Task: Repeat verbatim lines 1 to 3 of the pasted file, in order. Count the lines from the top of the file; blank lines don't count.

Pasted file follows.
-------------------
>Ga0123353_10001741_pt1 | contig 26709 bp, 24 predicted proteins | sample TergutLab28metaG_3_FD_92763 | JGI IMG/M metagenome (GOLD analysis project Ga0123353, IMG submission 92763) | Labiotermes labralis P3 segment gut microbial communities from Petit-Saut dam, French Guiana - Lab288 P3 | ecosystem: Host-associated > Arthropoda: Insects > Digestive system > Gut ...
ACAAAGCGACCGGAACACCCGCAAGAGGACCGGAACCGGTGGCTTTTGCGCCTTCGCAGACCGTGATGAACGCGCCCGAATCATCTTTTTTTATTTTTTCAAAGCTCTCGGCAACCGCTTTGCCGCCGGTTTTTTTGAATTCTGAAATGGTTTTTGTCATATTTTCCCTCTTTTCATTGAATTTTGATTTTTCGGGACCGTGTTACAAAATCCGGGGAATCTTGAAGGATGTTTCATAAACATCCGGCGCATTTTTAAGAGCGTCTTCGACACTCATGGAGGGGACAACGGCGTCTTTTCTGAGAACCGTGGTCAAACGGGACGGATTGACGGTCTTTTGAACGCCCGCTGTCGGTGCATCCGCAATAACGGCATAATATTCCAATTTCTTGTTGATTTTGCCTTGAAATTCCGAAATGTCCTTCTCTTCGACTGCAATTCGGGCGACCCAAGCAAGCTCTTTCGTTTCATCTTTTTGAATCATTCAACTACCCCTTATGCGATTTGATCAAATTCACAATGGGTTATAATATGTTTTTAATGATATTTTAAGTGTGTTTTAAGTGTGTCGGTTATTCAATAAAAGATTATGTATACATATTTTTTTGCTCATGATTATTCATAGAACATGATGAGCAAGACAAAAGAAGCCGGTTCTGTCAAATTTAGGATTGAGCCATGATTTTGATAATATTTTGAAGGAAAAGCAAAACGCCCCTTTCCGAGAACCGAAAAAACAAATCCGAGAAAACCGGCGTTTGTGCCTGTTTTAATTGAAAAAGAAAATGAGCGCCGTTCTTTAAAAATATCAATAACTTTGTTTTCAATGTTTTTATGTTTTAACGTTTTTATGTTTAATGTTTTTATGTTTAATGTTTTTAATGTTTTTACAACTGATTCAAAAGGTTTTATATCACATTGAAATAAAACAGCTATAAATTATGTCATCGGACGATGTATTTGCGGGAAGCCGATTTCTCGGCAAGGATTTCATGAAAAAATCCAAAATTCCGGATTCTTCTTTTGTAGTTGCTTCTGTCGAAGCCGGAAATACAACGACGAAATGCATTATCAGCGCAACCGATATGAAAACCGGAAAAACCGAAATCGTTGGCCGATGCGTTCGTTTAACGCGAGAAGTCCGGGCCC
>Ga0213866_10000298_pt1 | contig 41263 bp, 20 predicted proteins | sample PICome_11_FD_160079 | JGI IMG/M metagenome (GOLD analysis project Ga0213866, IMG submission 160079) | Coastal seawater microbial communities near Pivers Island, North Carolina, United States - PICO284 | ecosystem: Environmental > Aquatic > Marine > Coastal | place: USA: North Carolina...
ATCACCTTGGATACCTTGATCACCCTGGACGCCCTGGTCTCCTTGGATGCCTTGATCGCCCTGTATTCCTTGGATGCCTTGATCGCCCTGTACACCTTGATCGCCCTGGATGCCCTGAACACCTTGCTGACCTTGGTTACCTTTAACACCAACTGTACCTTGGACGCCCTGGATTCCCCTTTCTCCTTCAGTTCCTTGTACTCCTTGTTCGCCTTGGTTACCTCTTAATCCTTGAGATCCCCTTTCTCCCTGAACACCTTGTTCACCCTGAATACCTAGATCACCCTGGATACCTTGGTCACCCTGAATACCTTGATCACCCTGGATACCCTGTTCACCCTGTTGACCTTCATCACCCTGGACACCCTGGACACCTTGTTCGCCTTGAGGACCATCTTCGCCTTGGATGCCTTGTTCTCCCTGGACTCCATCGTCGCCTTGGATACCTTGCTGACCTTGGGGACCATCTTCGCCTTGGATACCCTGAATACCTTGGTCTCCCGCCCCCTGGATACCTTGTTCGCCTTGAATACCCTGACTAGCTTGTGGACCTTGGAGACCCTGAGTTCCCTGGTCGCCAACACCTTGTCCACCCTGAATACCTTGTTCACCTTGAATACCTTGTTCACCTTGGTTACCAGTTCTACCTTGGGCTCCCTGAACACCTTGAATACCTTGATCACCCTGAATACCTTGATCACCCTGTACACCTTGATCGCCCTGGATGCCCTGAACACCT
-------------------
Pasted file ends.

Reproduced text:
>Ga0123353_10001741_pt1 | contig 26709 bp, 24 predicted proteins | sample TergutLab28metaG_3_FD_92763 | JGI IMG/M metagenome (GOLD analysis project Ga0123353, IMG submission 92763) | Labiotermes labralis P3 segment gut microbial communities from Petit-Saut dam, French Guiana - Lab288 P3 | ecosystem: Host-associated > Arthropoda: Insects > Digestive system > Gut ...
ACAAAGCGACCGGAACACCCGCAAGAGGACCGGAACCGGTGGCTTTTGCGCCTTCGCAGACCGTGATGAACGCGCCCGAATCATCTTTTTTTATTTTTTCAAAGCTCTCGGCAACCGCTTTGCCGCCGGTTTTTTTGAATTCTGAAATGGTTTTTGTCATATTTTCCCTCTTTTCATTGAATTTTGATTTTTCGGGACCGTGTTACAAAATCCGGGGAATCTTGAAGGATGTTTCATAAACATCCGGCGCATTTTTAAGAGCGTCTTCGACACTCATGGAGGGGACAACGGCGTCTTTTCTGAGAACCGTGGTCAAACGGGACGGATTGACGGTCTTTTGAACGCCCGCTGTCGGTGCATCCGCAATAACGGCATAATATTCCAATTTCTTGTTGATTTTGCCTTGAAATTCCGAAATGTCCTTCTCTTCGACTGCAATTCGGGCGACCCAAGCAAGCTCTTTCGTTTCATCTTTTTGAATCATTCAACTACCCCTTATGCGATTTGATCAAATTCACAATGGGTTATAATATGTTTTTAATGATATTTTAAGTGTGTTTTAAGTGTGTCGGTTATTCAATAAAAGATTATGTATACATATTTTTTTGCTCATGATTATTCATAGAACATGATGAGCAAGACAAAAGAAGCCGGTTCTGTCAAATTTAGGATTGAGCCATGATTTTGATAATATTTTGAAGGAAAAGCAAAACGCCCCTTTCCGAGAACCGAAAAAACAAATCCGAGAAAACCGGCGTTTGTGCCTGTTTTAATTGAAAAAGAAAATGAGCGCCGTTCTTTAAAAATATCAATAACTTTGTTTTCAATGTTTTTATGTTTTAACGTTTTTATGTTTAATGTTTTTATGTTTAATGTTTTTAATGTTTTTACAACTGATTCAAAAGGTTTTATATCACATTGAAATAAAACAGCTATAAATTATGTCATCGGACGATGTATTTGCGGGAAGCCGATTTCTCGGCAAGGATTTCATGAAAAAATCCAAAATTCCGGATTCTTCTTTTGTAGTTGCTTCTGTCGAAGCCGGAAATACAACGACGAAATGCATTATCAGCGCAACCGATATGAAAACCGGAAAAACCGAAATCGTTGGCCGATGCGTTCGTTTAACGCGAGAAGTCCGGGCCC
>Ga0213866_10000298_pt1 | contig 41263 bp, 20 predicted proteins | sample PICome_11_FD_160079 | JGI IMG/M metagenome (GOLD analysis project Ga0213866, IMG submission 160079) | Coastal seawater microbial communities near Pivers Island, North Carolina, United States - PICO284 | ecosystem: Environmental > Aquatic > Marine > Coastal | place: USA: North Carolina...